The weak point of Band Hero is undoubtedly its career mode, which is a straightforward slog of 6-8 songs spread over 11 venues that gradually unlock as you earn more stars for completing each song. Each song has a bland additional challenge worth up to 3 extra stars (for a total of 8) such as hitting a certain streak, percentage of notes, only up-strumming and so on. These challenges add nothing to the gameplay and only a hardcore purist would bother trying to collect all the stars. The career mode is bland, boring, uninspired and stale. At least, you will be able to rip through it in a couple of days and feel a sense of satisfaction for finishing. One redeeming feature is that you can now save multiple progressions, which for example if you play like me, means you can have separate careers just for guitar or just for drums. This is a boon if you want to hammer through career mode with separate instruments.
On the multi-player side, things get more interesting. Online matchmaking is quick and easy, and you and your opponent or co-op partners can play at different difficulty levels. Offline local multiplayer is of course supported and here there are a range of new options – some good, some less so. Aside from the usual face off-type modes, there are various target-based competitive modes such as who can hit the most number of phrases, a strike out mode where if you make 3 mistakes you have to wait until the start of the next phrase before you can earn further points, and most interestingly a mode which starts at medium difficulty, and increases or decreases in difficulty automatically according to how well (or badly) you play. Some of the game types do not work well at all, but others are really fun to play with a friend.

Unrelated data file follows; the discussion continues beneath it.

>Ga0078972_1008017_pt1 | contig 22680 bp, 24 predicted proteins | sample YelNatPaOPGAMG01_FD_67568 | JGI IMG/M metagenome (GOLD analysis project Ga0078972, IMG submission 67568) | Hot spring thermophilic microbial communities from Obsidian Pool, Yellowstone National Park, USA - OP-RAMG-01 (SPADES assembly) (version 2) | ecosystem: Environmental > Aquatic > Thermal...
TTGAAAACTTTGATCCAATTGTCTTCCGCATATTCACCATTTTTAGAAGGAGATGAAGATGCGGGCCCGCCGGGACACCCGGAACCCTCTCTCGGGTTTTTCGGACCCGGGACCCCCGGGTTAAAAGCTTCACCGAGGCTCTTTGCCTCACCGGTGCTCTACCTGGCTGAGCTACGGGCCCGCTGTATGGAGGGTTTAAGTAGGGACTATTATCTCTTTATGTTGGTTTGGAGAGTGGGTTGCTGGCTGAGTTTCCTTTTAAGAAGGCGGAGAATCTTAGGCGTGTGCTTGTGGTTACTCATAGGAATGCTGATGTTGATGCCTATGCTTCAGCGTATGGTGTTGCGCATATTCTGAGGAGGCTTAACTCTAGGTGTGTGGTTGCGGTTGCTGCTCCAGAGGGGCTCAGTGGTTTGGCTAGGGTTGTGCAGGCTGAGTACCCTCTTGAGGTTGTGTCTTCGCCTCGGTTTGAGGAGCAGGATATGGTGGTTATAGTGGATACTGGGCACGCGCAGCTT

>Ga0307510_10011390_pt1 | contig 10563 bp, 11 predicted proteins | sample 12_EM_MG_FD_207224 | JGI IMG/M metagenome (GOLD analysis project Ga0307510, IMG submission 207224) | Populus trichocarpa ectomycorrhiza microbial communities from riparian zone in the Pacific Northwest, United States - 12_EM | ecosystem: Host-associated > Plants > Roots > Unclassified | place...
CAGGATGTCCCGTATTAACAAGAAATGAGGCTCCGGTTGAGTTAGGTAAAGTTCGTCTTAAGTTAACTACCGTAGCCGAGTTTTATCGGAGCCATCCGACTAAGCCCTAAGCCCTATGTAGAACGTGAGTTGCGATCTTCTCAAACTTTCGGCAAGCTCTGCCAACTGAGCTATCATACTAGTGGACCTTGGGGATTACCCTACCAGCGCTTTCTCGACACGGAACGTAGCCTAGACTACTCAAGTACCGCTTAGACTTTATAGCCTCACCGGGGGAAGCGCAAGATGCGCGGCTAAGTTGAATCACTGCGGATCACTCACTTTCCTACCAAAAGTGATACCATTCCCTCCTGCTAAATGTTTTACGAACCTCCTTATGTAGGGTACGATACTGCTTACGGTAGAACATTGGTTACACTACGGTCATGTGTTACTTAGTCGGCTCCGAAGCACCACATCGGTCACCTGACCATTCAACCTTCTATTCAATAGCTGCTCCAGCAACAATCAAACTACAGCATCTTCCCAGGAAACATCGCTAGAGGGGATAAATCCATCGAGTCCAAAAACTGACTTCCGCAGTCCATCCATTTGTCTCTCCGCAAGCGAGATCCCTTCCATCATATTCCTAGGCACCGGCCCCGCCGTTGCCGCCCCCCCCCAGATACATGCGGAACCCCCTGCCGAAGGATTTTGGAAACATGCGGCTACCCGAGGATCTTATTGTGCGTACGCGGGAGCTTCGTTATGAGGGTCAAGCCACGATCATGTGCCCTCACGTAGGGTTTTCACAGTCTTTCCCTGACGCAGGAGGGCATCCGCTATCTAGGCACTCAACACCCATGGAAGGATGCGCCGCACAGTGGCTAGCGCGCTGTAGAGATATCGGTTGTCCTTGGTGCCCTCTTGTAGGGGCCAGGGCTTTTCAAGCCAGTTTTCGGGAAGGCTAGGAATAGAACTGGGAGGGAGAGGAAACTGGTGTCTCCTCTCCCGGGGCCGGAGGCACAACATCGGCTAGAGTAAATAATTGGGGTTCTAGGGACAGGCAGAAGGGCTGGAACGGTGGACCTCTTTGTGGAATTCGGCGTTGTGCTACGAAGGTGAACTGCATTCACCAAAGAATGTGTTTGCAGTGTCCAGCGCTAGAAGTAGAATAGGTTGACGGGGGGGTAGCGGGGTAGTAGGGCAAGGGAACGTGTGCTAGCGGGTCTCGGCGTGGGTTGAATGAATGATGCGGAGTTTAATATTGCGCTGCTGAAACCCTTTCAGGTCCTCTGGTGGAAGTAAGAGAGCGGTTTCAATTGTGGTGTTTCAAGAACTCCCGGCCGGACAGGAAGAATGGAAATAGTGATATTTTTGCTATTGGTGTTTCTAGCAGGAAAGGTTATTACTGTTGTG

Music creation fans will be pleased to hear Band Hero comes bundled with GHStudio 2.0 and GHMix 2.0, providing enhancements over those found in Guitar Hero World Tour.
Finally let’s turn to song imports. Band Hero allows you to import some but not all songs from Guitar Hero World Tour and Guitar Hero 5. For this you’ll need a free 288MB patch, followed by £3 and then a 1397MB download. The game doesn’t actually import; it just downloads the songs direct. All of your Guitar Hero World Tour and Guitar Hero 5 DLC will appear in Band Hero automatically with the exception of 3 Jimi Hendrix songs which haven’t been licensed. Band Hero songs cannot currently be exported.
- Lots of new play modes some of which add quite a bit to the game
- Easier accessibility, more options for playing the game the way you want, all songs unlocked at the start
- The same solid gameplay you’ve come to know from the genre
- Track list is fine for the US market but may be partially unsuitable for Europeans
- Lacklustre career mode
- No prospect of related genre downloadable content
Band Hero is an incremental improvement on the Guitar Hero series with a softer track selection. The acid test is whether the tracks will hold your interest long enough to make the purchase worthwhile. There is nothing intrinsically wrong with Band Hero – it is a good game – however ultimately it is a tweaked version of more of the same. If you’ve never liked the series, there is no reason to buy Band Hero. If you are a fan of earlier games and have a preference for pop, you’ll probably love it.
Full track list: